In his reply (March 2007) to my article (February 2007) on corruption and reform in the Arab World, Khalil Gebara says that fighting corruption in the Arab world should focus on democracy and political accountability. While promoting democracy is an imperative in the Arab world, it is unclear to what extent democracy enables or even is necessary for fighting corruption in the region. Even in consolidated western democracies such the United Kingdom and France, corruption occurs despite the presence of strong democratic institutions, as shown by the recent “money for honor” probe in the UK and Total probe in France. In the context of the Arab world, Lebanon and Palestine suffer from problems of corruption despite their relatively strong democratic features. Moreover, claims that democracy is necessary to fight corruption ignore the role of private sector—the supply side of corruption—in disseminating the problem. In sum, there is no single and universal solution that is both effective in fighting corruption and efficient in making the process of political and economic reforms rapid and applicable to all countries in the region. To come up with an effective policy response, a more refined analysis of each particular country is necessary.

Sufyan Alissa
Associate, Carnegie Middle East Center, Beirut

Send your views on what you have read in the Arab Reform Bulletin to the editor at arb@carnegieendowment.org.

Return to table of contents.


News and Views

Egypt: Referendum Turnout Contested; Shura Elections Coming

Civil society and opposition groups are questioning reported voter turnout for a March 26 popular referendum on amendments to thirty-four articles of the 1970 Constitution. According to Justice Minister Mamdouh Marei, turnout was 27 percent of Egypt's 35 million registered voters with 76 percent of participants voting yes. Independent monitors place the turnout figure closer to 5 percent. Opposition groups boycotted the referendum on the amendments, which took place only a week after the amendments were approved by parliament in a single vote. The Judges Club accused the government of widespread fraud, including ballot box stuffing and vote buying. Click here for excerpts from the amendments in English and a full text in Arabic.

Parties in Egypt are gearing up for elections in June to fill eighty-eight seats in the upper house of parliament, the Shura Council. An additional forty-four members of the 264- seat council will be appointed by presidential decree. Opposition groups have boycotted p revious Shura elections, but on April 14 the Muslim Brotherhood stated it intended to field twenty candidates. Elections will be held on a single day and supervised by an electoral commission rather than by judges, in compliance with the newly amended Article 88 of the constitution.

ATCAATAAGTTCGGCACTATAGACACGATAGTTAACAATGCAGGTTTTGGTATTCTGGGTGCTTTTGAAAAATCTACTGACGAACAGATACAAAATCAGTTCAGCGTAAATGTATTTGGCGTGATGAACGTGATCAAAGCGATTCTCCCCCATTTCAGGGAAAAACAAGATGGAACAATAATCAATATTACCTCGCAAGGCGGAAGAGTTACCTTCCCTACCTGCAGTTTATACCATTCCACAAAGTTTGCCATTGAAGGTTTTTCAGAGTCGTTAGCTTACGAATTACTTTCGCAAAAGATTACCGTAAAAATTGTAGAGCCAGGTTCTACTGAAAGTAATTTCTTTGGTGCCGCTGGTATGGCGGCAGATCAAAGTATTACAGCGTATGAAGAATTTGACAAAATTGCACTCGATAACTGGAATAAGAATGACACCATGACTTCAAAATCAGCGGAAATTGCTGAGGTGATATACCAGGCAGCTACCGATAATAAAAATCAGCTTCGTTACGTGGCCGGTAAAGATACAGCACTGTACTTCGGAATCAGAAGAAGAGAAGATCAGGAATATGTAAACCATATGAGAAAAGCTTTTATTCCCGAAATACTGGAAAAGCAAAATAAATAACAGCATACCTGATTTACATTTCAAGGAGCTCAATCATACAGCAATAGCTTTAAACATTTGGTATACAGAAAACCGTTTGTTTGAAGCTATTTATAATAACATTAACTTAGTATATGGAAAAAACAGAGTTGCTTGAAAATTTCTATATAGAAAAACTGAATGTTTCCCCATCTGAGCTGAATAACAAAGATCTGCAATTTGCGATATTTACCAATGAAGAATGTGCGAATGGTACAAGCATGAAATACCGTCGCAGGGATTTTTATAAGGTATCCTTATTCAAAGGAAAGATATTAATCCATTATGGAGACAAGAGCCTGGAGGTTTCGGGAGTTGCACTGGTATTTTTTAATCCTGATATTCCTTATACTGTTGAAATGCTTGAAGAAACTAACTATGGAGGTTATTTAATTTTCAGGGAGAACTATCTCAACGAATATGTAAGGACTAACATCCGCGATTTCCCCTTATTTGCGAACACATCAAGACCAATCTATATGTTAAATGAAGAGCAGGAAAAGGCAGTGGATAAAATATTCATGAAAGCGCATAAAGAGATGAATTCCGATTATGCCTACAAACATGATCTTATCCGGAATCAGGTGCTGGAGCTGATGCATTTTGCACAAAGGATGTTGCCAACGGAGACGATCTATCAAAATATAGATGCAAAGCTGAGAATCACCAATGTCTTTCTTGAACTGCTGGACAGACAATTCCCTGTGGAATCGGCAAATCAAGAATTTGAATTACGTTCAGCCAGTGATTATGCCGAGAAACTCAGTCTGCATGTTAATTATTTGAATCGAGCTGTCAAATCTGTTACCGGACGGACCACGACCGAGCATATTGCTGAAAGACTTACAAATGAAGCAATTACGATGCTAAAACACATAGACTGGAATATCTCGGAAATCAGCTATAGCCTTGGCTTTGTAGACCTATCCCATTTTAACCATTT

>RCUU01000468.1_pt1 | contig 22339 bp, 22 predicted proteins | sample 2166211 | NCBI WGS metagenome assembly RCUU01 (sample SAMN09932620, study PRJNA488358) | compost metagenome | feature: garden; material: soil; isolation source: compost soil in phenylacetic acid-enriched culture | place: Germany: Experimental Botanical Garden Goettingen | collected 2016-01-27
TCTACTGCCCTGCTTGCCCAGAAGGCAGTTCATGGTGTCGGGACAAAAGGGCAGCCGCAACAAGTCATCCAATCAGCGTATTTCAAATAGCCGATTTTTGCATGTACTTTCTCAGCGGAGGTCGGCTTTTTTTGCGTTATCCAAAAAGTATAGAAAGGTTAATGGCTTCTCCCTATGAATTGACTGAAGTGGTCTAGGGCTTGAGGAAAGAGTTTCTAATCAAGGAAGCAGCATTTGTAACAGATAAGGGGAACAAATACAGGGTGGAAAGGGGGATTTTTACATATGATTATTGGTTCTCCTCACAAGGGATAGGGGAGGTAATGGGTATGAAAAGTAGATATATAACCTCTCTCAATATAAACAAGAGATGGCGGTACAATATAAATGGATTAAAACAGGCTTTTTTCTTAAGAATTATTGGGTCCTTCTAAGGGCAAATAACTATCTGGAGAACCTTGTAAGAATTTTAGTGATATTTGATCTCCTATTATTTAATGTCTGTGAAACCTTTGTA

Following up on an amendment of Article 179 giving the president the authority to remand civilians suspected of terrorism offenses for trial in military courts, President Hosni Mubarak ordered the government to amend the military tribunals law to allow defendants the right of appeal. The proposed Supreme Military Appeals Court will be comprised of a board of five military judges headed by the chairman of the Military Justice Authority.

Approximately thirty members of the Muslim Brotherhood were arrested between April 12 and April 16, including students, businessmen, and leaders of the group, as well as blogger Abdel Monem Mahmoud.


Jordan: Press Law Amendments

Jordan's lower house of parliament endorsed on March 21 changes to the controversial press and publications law, abolishing clauses allowing imprisonment of journalists. The lower house had approved the draft law on March 4 but the upper house returned the law, recommending that imprisonment clauses be cancelled. Parliament replaced the provision with greater fines. Journalists operating in the kingdom could face fines of up to 28,000 dinars (US $40,000) for violations relating to defaming religion, offending religious prophets, inciting sectarian strife or racism, slandering individuals, and spreading false information or rumors. Click here for details.